Etchells cruising

Even a derelict Etchells is still pretty. Photo by Molly Mulhern

March/April 2021

By Molly Mulhern

Over the last 13 years I have always had a sailboat in the water. Then along came last spring, in which I found myself not only boatless, but dealing with a worldwide pandemic. Given the mass disruptions that were taking place at the time, not having a boat was surely a minor inconvenience. And yet, the significance of this became somehow heightened. As the days on my beloved Penobscot Bay lengthened, and the temperature warmed, a like-minded friend offered a possible solution: Why not fix up one of the neglected Etchells in his boatyard? Both the restoration process and the sailing that would invariably take place afterward seemed like a much-needed balm.

And so the work began, on a Sunday afternoon. Sailing friends are terrific. Sailing friends with years of boat repair experience and knowledge are the absolute best. Soft spot in the deck? No problem, just excise the rotten core, find the right wood in the scrap pile, cut to suit (my contribution was to plane the wood to its proper thickness), do more surface prep, mix the epoxy and resin, paint over the patch, and just like that the worst of the rotten deck was fixed. Floorboards were re-braced. One of my roles was to check the mast and standing rigging, attach the spreaders, and figure out what running rigging and assorted hardware needed replacing. Part of the fun of that chore included scavenging hardware off other derelict Etchells in the yard. (Personally, I’d like to see a world where accessing our waters by sailboat was available to anyone, no matter their financial resources. “Boat recycling” would certainly have to be part of this.) I’m an accomplished sailor, but have little rigging or boat-repair experience. Last summer’s project was hugely instructional on these fronts.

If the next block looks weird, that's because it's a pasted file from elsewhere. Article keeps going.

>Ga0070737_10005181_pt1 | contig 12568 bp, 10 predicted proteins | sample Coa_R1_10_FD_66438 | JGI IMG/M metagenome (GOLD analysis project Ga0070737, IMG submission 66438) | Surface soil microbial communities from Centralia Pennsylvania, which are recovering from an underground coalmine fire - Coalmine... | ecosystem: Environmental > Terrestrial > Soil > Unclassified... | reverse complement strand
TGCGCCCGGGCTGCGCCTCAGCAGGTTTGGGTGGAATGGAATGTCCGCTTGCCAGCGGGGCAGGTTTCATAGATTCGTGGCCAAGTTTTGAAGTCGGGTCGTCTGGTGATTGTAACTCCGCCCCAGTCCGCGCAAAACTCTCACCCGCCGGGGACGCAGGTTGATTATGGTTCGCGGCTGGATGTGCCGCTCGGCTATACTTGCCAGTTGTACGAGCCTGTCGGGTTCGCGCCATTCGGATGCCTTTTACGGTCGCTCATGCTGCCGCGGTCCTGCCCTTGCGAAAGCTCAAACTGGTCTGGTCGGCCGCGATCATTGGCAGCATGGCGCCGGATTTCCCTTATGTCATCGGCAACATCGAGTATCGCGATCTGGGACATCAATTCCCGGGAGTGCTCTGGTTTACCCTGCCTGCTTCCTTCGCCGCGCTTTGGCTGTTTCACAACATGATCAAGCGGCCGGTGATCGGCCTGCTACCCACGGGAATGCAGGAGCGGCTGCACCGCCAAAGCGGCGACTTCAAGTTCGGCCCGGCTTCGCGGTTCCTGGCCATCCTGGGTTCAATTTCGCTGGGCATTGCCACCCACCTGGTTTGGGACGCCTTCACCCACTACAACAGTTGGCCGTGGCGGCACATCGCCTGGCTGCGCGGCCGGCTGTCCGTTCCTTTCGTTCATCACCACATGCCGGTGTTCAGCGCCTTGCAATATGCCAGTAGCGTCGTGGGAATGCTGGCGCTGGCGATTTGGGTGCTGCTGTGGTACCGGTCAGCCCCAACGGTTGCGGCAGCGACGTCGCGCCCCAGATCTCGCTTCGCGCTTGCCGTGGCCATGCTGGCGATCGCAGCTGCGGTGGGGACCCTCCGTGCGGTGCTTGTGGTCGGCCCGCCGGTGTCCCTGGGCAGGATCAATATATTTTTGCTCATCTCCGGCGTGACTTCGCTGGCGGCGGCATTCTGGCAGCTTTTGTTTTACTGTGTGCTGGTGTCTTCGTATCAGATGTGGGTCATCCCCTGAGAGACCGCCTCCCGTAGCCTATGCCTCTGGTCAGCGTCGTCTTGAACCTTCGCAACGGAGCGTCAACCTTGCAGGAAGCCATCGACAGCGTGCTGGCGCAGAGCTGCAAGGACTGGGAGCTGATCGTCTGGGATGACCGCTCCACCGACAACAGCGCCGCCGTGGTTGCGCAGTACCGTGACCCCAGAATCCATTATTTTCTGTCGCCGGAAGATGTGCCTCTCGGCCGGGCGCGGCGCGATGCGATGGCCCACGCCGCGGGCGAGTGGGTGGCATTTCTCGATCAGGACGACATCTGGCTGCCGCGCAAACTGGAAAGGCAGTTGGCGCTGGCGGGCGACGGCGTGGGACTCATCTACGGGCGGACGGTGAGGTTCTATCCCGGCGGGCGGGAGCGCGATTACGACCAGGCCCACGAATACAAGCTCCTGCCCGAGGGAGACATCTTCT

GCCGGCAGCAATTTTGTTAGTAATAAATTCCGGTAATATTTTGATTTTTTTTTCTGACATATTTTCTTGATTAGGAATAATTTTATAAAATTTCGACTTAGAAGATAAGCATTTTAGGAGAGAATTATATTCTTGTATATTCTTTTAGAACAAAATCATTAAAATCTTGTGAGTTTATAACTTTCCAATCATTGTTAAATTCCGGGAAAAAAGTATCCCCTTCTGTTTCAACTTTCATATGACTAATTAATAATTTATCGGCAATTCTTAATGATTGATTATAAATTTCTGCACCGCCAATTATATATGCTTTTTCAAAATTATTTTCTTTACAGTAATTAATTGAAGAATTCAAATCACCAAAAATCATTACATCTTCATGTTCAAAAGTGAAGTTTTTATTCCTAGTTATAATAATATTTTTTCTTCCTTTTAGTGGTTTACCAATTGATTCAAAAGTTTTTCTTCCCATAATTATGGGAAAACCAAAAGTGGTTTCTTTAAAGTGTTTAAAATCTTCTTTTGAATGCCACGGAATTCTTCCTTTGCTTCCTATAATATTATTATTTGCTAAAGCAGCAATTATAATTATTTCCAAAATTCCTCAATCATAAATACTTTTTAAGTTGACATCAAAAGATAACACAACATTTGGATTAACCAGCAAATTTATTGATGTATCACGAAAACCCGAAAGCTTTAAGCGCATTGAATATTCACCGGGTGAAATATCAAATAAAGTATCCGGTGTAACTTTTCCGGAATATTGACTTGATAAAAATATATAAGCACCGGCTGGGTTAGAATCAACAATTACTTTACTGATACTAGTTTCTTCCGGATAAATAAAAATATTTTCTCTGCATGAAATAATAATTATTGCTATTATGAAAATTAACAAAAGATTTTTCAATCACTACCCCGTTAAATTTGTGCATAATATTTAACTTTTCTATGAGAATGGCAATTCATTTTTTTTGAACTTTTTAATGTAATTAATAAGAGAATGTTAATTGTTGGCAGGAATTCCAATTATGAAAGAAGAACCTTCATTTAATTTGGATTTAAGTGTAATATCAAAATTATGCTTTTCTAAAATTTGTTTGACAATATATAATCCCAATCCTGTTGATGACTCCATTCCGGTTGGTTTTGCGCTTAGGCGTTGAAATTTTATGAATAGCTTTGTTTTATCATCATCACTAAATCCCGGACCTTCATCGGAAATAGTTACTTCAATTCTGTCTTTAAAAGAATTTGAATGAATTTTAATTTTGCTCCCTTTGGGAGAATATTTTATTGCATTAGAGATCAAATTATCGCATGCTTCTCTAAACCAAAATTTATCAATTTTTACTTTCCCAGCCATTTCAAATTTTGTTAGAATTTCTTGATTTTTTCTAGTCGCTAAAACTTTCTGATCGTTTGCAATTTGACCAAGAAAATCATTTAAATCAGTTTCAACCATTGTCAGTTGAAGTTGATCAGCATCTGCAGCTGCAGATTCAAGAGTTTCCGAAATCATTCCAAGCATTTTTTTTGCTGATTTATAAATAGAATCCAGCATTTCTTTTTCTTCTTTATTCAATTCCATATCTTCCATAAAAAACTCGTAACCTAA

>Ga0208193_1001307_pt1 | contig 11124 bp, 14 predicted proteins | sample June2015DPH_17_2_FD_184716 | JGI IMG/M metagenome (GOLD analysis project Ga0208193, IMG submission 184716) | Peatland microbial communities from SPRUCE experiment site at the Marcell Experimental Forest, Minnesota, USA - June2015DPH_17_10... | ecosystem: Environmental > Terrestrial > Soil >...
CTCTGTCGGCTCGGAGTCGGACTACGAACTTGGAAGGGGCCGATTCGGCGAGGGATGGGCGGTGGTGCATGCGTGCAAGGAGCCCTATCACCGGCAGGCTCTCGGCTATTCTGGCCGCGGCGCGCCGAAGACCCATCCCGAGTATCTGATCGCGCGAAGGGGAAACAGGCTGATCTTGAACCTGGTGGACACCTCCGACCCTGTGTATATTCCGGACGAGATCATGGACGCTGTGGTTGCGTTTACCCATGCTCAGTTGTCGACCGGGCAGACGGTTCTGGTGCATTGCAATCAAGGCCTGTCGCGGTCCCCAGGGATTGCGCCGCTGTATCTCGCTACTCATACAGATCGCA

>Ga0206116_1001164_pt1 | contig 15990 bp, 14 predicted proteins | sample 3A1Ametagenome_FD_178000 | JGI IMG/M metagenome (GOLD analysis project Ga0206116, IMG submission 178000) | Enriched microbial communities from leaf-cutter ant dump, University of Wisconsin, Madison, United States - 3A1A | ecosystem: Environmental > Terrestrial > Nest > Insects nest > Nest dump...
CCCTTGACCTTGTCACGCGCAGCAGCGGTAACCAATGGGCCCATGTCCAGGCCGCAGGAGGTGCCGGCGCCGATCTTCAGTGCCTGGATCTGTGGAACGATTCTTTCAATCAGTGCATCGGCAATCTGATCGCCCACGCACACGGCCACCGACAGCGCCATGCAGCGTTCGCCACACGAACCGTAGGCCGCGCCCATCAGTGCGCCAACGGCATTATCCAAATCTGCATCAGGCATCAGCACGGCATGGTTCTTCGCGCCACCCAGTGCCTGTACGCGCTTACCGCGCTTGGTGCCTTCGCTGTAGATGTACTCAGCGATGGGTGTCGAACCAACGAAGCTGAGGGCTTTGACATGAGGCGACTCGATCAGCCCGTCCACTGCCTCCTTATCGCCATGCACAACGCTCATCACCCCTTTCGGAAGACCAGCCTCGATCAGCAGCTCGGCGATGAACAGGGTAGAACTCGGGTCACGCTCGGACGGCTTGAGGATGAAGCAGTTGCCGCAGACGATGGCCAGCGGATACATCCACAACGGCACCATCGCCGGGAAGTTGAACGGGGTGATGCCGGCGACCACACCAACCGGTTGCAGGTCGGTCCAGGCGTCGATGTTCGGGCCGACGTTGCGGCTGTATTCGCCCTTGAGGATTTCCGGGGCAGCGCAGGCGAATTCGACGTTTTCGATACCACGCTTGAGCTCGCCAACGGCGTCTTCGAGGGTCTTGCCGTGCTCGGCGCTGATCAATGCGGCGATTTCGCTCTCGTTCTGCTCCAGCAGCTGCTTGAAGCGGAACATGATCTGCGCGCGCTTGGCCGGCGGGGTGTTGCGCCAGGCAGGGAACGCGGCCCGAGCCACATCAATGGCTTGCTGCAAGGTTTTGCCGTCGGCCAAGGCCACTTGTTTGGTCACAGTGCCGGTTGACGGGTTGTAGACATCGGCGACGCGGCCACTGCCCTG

At 30’ on deck and 22’ on the waterline, the Etchells was designed as a raceboat, with ample opportunities for customized control lines. My partner and I kept it simple. Channels were already cut in the sidedecks for cunningham, traveler and backstay, so we kept those. Most of the other sail-control lines were mounted on the forward bulkhead. The center console we simplified to hold only the sheet and boom vang. We had no plans for one-design racing, so we didn’t feel compelled to compete with high-end Etchells, which are outfitted with precise sail-control configurations. That said, local yacht club mixed-fleet races were on our radar.

My partner hand-painted a new name – Red Tail, in honor of the all-black air corps from WWII – on the boat’s transom, and indulged me while I performed a re-naming ritual in order to appease Neptune. Next we double-checked the tie downs, drove to the coast, and early on a Sunday in July raised her mast. A crane hoisted her into the air, we painted the bare spots on the hull, and Red Tail splashed into Rockland Harbor.

With a slight push away from the dock Red Tail’s main ate up the southwesterly breeze, filling quickly. We swung by our mooring to tie off the dinghy, cleared the mooring field, hoisted the jib, and just like that were free.